The Rio Grande near Temple Canyon.
The Rio Grande near Temple Canyon.Photograph by Nick Simonite

By mid-afternoon we’d reached the area for which our run was named: Temple Canyon, so anointed by Robert T. Hill, the father of Texas geology, on his 1899 expedition down the Rio Grande. The limestone formation on the Mexican side resembles, with a little imagination, a temple of some sort perched atop the cliffs above. We found a sandbar directly beneath it and set up camp there. It was perfect: beautiful, well shaded by the tall cliff on the U.S. side with water deep enough for a refreshing dip. Firewood was plentiful, though we kept our camp blaze small and contained inside an old refrigerator drawer Naccarato uses to minimize the risk of sparks igniting the drought-ravaged brush around us (and for easy cleanup). 

We were inside the Black Gap Wildlife Management Area, home to one of the state’s successful desert bighorn sheep restoration projects. We spied some tracks, but Naccarato suspected they belonged to aoudads, ruminants that were brought from North Africa to zoos and exotic-game ranches in Texas and let loose to flourish in the wild. Naccarato told of seeing them easily scale sheer cliffs. He also mentioned that when climbing, they’ll sometimes trigger a rockslide. I looked straight up, then at the scattered rocks around us, and scratched my chin. Naccarato mentioned that a friend of his had once narrowly escaped such a slide. I looked up again.

Soon, with a cold beer in hand, I had moved on from dark thoughts of being pummeled to death by falling boulders. The camping conditions were ideal, the setting was postcard perfect, and the company was good. Naccarato had set up a latrine, started a fire, and begun prepping dinner. The night’s menu would include grilled ribeye with spicy chimichurri sauce (which he prepared on the spot), mushrooms, potatoes accented with sprigs of charred rosemary, and grilled asparagus zested with fire-roasted lemon. It was delicious. 

As the sun set in the west, it majestically lit up the temple. We sat beneath it around the fire on the riverbank, soaking it in, sipping tequila, and talking. This trip had really shaped up, I thought. I was happy that I hadn’t been deterred by the dire reports I’d received when I made those initial calls. Eventually, we lay our heads down on our pillows beneath a clear sky (no tent required) and a bright gibbous moon that left the canyon well illuminated. I never even unpacked a flashlight. But for braying burros off in the distance, the night was quiet. No rocks fell on us, and there weren’t even any bugs to speak of. Out here in the middle of nowhere, under the temple on this beautiful night, I counted myself blessed.

Naccarato cooks breakfast before Day 2 on the river.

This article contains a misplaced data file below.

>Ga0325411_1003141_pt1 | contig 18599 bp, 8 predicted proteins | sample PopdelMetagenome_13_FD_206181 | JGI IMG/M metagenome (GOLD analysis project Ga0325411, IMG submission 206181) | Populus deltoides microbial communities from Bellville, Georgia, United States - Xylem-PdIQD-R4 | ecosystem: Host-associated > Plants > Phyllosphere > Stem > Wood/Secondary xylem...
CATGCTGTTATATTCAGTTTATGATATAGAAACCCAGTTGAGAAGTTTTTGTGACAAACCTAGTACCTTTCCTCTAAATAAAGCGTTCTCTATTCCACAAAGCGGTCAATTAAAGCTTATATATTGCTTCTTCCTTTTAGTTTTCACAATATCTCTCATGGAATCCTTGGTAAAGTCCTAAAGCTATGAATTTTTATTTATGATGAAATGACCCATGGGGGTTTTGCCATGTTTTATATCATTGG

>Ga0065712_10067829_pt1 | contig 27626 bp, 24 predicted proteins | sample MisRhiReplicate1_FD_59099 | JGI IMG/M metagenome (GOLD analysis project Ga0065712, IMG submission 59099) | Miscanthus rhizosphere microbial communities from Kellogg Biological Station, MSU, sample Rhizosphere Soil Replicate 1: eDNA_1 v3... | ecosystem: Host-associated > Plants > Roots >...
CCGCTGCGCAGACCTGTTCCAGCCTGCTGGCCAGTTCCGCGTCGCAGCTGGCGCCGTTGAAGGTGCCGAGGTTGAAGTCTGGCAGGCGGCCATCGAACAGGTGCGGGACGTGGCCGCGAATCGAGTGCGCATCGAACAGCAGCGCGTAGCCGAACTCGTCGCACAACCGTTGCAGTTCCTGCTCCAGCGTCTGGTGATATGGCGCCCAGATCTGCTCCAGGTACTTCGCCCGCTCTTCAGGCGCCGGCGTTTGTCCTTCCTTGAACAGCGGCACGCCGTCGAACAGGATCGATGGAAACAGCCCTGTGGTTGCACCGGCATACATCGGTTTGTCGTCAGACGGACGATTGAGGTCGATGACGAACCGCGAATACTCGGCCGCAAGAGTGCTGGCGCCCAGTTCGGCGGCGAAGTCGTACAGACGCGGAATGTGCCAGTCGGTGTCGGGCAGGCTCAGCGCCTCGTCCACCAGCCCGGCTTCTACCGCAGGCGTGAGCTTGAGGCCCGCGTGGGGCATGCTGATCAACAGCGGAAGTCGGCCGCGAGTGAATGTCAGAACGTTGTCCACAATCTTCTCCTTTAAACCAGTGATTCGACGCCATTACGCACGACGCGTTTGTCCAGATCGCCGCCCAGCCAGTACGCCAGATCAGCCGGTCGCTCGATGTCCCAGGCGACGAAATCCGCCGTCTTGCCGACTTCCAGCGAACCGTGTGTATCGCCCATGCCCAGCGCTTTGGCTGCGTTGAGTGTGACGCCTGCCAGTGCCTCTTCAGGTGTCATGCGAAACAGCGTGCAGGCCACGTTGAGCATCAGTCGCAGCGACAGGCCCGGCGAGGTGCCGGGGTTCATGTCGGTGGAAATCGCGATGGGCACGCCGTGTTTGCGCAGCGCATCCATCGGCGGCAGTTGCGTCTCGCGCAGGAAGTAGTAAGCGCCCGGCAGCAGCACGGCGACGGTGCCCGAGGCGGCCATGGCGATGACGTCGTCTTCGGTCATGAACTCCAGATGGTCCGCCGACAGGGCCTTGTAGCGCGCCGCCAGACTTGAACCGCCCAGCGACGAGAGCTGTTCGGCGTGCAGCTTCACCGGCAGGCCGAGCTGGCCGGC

Naccarato cooks breakfast before returning to the river.Photograph by Nick Simonite

The next morning, in the depths of the canyon, the unrelenting desert sun never blasted us directly. The air was cool but not cold, and before I was out of my sleeping bag, I’d heard Naccarato rekindling the fire and preparing breakfast: cowboy coffee, eggs scrambled with potatoes and onion and cheese, crispy bacon, warm tortillas, sliced mango, and tangerines. After breakfast a wild turkey gobbled a greeting from across the river. I took an eye-opening dip in the chilly water and then packed up. We launched the canoes for a three-hour paddle past Bourland Canyon to our rendezvous with Naccarato’s shuttle driver at the Maravillas Creek take-out. 

The conditions were again ideal, and the going was easy. We spotted a few of the turtles known as Big Bend sliders, heard more burros, and encountered nary another human.

Soon, we’d loaded up and enjoyed a lunch of cheese, charcuterie, sandwiches, and fruit at the tailgate of the truck. And then we were rumbling up the rough gravel road out of Black Gap and back to where we’d put in. The trip was only about twenty miles, but it took a solid hour because of the rough terrain. Back in Marathon, we thanked Naccarato for a splendid trip and said our farewells. We checked into the luxurious Gage Hotel and headed for its swimming pool and then its White Buffalo Bar. We’d return to Austin the following day, but the trip, of course, has stayed in my thoughts. 

The seeds that were planted in my boyhood by those timeless photographs of faraway West Texas in the halls of my dad’s law firm had been lying dormant for decades. Now they’ve finally germinated. I’m as certain that I’ll be back for future river trips to other parts of the Big Bend area as I am hopeful that the unrelenting drought will finally release its stranglehold and that there will once again be water to paddle on the beautiful Rio Grande. Who cares if it’s muddy?

This article originally appeared in the July 2022 issue of Texas Monthly with the headline “A Grande Adventure.” Subscribe today.